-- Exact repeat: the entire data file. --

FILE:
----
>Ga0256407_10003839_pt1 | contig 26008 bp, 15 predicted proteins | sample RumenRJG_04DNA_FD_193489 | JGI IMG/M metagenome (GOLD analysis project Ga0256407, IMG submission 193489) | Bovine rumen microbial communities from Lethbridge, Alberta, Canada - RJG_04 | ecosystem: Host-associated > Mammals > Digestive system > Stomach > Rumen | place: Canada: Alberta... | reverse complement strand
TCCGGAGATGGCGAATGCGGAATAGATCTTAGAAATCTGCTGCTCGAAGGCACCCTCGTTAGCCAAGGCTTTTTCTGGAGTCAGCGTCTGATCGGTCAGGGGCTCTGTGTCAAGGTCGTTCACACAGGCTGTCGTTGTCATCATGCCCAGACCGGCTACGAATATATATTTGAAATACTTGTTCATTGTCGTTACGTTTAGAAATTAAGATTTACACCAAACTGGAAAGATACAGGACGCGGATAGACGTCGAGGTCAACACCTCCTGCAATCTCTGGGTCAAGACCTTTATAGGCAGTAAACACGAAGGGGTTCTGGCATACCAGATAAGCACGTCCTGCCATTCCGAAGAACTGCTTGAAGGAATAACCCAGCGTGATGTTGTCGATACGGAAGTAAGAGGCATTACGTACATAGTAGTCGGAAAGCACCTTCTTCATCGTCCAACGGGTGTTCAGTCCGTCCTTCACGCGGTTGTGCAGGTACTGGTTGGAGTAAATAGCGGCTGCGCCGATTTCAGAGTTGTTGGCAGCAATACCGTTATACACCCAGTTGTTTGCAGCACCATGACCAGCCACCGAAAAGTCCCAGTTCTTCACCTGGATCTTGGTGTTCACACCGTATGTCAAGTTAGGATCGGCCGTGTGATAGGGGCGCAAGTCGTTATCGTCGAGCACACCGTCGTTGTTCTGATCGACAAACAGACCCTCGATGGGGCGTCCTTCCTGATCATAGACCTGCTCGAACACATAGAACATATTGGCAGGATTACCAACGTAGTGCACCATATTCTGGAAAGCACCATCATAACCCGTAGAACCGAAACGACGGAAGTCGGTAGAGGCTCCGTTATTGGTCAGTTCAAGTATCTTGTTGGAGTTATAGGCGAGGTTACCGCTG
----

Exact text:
>Ga0256407_10003839_pt1 | contig 26008 bp, 15 predicted proteins | sample RumenRJG_04DNA_FD_193489 | JGI IMG/M metagenome (GOLD analysis project Ga0256407, IMG submission 193489) | Bovine rumen microbial communities from Lethbridge, Alberta, Canada - RJG_04 | ecosystem: Host-associated > Mammals > Digestive system > Stomach > Rumen | place: Canada: Alberta... | reverse complement strand
TCCGGAGATGGCGAATGCGGAATAGATCTTAGAAATCTGCTGCTCGAAGGCACCCTCGTTAGCCAAGGCTTTTTCTGGAGTCAGCGTCTGATCGGTCAGGGGCTCTGTGTCAAGGTCGTTCACACAGGCTGTCGTTGTCATCATGCCCAGACCGGCTACGAATATATATTTGAAATACTTGTTCATTGTCGTTACGTTTAGAAATTAAGATTTACACCAAACTGGAAAGATACAGGACGCGGATAGACGTCGAGGTCAACACCTCCTGCAATCTCTGGGTCAAGACCTTTATAGGCAGTAAACACGAAGGGGTTCTGGCATACCAGATAAGCACGTCCTGCCATTCCGAAGAACTGCTTGAAGGAATAACCCAGCGTGATGTTGTCGATACGGAAGTAAGAGGCATTACGTACATAGTAGTCGGAAAGCACCTTCTTCATCGTCCAACGGGTGTTCAGTCCGTCCTTCACGCGGTTGTGCAGGTACTGGTTGGAGTAAATAGCGGCTGCGCCGATTTCAGAGTTGTTGGCAGCAATACCGTTATACACCCAGTTGTTTGCAGCACCATGACCAGCCACCGAAAAGTCCCAGTTCTTCACCTGGATCTTGGTGTTCACACCGTATGTCAAGTTAGGATCGGCCGTGTGATAGGGGCGCAAGTCGTTATCGTCGAGCACACCGTCGTTGTTCTGATCGACAAACAGACCCTCGATGGGGCGTCCTTCCTGATCATAGACCTGCTCGAACACATAGAACATATTGGCAGGATTACCAACGTAGTGCACCATATTCTGGAAAGCACCATCATAACCCGTAGAACCGAAACGACGGAAGTCGGTAGAGGCTCCGTTATTGGTCAGTTCAAGTATCTTGTTGGAGTTATAGGCGAGGTTACCGCTG